Jean-Philippe Wurtz Born in 1968, Jean-Philippe Wurtz studied at the National Conservatoire of the Region of Strasbourg where he obtained first prizes in piano, chamber music, analysis. He continued his studies at the Karlsruhe Musikhochschule and received instructions from Ernest Bourwhom he met in Strasbourg. At the same time, he was admitted as a student to the International Eötvös Institutewhere he studied under Peter Eötvös. There he conducted the Askoand Contrechamps ensembles. In 1997, he founded the LINEA ensemble devoted to contemporary music. In 1994, he was assistant to Kent Naganoat the Lyon Opera, then to Friedemann Layer at the Montpellier Langeudoc-Roussillon Orchestra, which he regularly conducts. From 1997-99, he works as Director of the musical studies at the Operas of Montpellier. He conducted following orchestras/ensembles : l’Orchestre National de Montpellier Languedoc-Roussillon, l’Orchestre National de Bordeaux-Aquitaine, l’Orchestre National des Pays des Loire, l’ensemble oh ton, l’ensemble Alternance, le Kammerensemble Neue Musik Berlin, and worked at the Opéra National de Lyon, Opéras de Montpellier, Vlaamse Opera (Anvers), Opéra National de Paris-Bastille, with stage managers like Robert Carsen, Alfredo Arias, Daniel Mesguich, John Dew and conductors like Armin Jordan, Stuart Bedford… He performed many premieres, among them pieces by Klaus Huber, Rihm, Pagh-Paan, Lenot, Asmus, Yeznikian, Dufour, Heyn, Koch, Lang, Sprintz...

Peter Eötvös was born in Székelyudvarhely (Transsylvania) on 2 January 1944. At the age of 14 he was admitted to the Budapest Academy of Music by Zoltán Kodály. In 1966 a scholarship enabled him to study conducting at the Hochschule für Musik in Cologne. Between 1968 and 1976 he played regularly with the Stockhausen Ensemble and collaborated with the electronic music studio of the Westdeutscher Rundfunk in Cologne (1971-1979). Upon invitation of Pierre Boulez he conducted the inaugural concert of IRCAM in Paris in 1978 and was subsequently named musical director of the Ensemble Intercontemporain, a post he held until 1991. In 1980 Eötvös made his debut at the London PROMS. He became the Principal Guest Conductor of the SWR Radio Symphony Orchestra Stuttgart, BBC Symphony Orchestra and others. In 1991 he founded the International Peter Eötvös Institute for Young Conductors and Composers. From 1992 to 1998 he taught at the Musikhochschule in Karlsruhe, from 1998 to 2001 he was professor at the Cologne Musikhochschule. Since 2002 he has been teaching at the Karlsruhe Musikhochschule again.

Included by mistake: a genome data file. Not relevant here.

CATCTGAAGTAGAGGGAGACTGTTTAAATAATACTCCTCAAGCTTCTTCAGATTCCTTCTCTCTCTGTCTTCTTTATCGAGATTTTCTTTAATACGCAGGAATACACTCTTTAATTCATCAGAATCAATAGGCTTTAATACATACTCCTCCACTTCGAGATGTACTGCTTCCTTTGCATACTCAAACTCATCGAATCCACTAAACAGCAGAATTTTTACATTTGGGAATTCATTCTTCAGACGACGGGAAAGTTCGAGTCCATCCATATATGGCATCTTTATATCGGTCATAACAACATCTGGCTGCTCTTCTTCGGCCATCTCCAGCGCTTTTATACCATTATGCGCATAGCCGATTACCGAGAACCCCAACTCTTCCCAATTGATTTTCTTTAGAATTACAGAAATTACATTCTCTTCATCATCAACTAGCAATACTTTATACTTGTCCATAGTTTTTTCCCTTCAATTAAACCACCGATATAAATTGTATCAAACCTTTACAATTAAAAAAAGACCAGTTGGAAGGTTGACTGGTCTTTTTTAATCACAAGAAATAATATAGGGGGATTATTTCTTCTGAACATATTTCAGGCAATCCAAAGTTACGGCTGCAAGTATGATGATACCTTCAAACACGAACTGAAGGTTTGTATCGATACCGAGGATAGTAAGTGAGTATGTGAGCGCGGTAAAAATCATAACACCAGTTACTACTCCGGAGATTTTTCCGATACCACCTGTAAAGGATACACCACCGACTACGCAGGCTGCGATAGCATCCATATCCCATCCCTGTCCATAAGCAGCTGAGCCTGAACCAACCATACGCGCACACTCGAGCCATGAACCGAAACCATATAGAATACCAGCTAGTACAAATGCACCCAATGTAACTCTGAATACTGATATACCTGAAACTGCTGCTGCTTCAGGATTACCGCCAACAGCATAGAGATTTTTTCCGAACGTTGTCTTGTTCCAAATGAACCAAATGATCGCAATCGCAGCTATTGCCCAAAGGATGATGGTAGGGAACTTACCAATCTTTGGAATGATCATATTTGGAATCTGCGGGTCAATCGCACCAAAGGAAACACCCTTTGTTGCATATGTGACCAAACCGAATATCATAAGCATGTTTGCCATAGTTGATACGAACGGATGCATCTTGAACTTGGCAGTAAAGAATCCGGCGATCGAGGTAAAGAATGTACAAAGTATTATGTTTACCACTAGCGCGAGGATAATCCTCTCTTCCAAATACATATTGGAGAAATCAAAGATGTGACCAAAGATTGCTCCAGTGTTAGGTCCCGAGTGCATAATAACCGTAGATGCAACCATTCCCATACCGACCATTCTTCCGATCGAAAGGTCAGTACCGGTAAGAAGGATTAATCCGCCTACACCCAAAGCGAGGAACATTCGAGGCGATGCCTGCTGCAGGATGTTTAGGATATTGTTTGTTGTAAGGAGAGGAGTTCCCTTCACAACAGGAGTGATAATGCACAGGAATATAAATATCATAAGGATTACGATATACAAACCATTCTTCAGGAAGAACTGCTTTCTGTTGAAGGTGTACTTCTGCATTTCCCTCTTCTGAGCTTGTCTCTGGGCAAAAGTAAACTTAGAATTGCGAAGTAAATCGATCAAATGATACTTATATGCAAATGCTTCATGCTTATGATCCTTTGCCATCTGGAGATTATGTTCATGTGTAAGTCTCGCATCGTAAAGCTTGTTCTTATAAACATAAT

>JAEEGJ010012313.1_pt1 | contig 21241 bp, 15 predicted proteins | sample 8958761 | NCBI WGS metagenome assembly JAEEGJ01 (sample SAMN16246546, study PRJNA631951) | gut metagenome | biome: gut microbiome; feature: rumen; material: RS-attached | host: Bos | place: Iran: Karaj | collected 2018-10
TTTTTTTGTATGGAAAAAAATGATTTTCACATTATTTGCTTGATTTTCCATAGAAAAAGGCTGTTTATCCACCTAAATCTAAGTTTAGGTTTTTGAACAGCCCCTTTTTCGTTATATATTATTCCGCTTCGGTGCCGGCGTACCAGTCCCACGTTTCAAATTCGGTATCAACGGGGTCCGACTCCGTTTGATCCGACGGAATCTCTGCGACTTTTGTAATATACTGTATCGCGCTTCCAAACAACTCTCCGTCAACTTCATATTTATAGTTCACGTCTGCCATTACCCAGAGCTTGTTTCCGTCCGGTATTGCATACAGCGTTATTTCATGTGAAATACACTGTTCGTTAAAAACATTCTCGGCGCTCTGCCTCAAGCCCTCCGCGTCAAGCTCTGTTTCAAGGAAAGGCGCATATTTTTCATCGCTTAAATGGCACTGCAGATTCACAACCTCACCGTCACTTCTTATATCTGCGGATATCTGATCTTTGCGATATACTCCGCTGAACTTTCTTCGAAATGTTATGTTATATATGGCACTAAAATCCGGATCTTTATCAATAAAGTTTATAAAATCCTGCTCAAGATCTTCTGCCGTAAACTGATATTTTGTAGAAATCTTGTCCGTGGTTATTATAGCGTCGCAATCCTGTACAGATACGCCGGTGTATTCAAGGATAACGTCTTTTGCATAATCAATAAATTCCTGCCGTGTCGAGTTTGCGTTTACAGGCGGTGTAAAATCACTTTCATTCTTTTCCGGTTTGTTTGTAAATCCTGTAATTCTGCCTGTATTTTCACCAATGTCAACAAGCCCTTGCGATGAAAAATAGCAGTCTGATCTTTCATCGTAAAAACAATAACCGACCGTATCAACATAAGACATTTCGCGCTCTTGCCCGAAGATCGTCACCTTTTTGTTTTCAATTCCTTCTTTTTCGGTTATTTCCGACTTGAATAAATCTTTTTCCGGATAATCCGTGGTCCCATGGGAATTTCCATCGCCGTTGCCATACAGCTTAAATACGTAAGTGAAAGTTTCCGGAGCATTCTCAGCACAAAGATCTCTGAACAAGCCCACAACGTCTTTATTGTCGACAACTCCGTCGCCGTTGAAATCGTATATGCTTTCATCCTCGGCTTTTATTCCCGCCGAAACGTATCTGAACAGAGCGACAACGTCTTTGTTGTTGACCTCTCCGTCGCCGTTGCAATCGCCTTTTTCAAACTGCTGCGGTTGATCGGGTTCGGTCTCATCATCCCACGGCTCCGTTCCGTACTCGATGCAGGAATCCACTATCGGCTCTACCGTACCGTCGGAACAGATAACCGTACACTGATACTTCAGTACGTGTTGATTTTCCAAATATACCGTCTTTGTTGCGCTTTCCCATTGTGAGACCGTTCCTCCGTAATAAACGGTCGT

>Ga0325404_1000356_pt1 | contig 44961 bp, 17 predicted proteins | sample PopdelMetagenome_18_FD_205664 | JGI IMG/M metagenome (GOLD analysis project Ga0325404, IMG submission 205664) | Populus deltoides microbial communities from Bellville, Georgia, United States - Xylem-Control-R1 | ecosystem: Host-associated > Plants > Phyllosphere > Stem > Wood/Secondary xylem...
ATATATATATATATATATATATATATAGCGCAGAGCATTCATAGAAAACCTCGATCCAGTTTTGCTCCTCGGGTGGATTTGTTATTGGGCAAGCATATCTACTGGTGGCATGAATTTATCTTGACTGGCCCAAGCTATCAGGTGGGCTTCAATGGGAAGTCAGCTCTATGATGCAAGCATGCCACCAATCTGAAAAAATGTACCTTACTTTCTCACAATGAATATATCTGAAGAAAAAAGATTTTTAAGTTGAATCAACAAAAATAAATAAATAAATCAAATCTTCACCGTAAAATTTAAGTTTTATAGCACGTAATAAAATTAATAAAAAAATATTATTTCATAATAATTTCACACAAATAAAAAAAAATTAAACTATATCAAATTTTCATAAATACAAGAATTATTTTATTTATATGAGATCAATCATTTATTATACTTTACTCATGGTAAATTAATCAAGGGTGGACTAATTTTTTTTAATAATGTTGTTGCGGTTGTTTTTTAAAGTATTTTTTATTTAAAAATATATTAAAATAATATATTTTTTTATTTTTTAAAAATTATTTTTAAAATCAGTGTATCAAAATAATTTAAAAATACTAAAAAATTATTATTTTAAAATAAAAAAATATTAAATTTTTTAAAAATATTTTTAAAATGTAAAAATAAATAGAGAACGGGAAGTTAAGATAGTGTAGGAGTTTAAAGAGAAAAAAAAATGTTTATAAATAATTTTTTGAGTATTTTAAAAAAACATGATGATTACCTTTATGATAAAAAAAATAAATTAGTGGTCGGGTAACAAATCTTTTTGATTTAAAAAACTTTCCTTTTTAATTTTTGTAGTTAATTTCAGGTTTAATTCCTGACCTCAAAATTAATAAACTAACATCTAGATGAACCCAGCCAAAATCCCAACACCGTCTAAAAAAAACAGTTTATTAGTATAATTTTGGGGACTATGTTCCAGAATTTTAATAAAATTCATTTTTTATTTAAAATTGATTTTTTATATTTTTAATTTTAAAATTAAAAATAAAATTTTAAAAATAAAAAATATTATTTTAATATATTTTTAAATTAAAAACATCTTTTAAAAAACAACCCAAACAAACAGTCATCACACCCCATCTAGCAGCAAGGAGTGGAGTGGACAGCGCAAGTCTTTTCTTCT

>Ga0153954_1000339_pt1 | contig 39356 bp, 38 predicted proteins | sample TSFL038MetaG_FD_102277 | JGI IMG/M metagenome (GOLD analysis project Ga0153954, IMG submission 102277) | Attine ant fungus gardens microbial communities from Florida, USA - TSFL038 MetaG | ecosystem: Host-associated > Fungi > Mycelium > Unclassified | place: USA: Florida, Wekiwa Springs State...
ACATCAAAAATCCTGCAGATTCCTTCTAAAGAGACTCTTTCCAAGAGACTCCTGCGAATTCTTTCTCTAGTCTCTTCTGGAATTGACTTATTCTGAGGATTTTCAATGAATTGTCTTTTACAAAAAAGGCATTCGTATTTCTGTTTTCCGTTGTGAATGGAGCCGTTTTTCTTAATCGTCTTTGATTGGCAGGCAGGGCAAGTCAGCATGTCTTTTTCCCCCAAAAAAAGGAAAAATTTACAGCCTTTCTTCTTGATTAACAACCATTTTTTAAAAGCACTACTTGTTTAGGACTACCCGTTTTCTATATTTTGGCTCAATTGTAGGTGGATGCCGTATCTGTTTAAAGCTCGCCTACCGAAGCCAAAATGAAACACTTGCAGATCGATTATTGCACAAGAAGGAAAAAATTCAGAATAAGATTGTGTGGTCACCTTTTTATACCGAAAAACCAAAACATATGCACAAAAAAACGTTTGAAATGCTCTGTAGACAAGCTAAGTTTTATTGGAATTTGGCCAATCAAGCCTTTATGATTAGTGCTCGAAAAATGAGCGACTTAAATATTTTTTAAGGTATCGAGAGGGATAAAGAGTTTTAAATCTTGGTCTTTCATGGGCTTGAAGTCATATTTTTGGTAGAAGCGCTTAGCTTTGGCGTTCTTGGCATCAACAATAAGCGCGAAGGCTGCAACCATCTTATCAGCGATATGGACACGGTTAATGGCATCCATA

http://www.schott-music.com/shop/persons/featured/41144/

Cadences from « Shadows » for solo flute (2008)
Cadence is a passage from Shadows (written by the composer in 1996) and adapted for flute in 2008. Though it has a thoroughly notated partition, this piece seems to be improvised. This way, the composer oposes written and improvised music.

Jonathan Harvey
(see ”Flute recital: Mario Caroli“)

This short Clarinet Trio uses only delicate sounds on the piano, in an attempt to balance the combination of instruments. It is a 'dancing' piece, with strictly serialised tempo changes which correspond to the pitch lines that are used. These are inflected, however, by entirely pentatonic note-groups, non-serial and out-of-time. We hear an interplay of two worlds. It was commissioned by the Verdehr Trio and the University of Michigan (J. Harvey).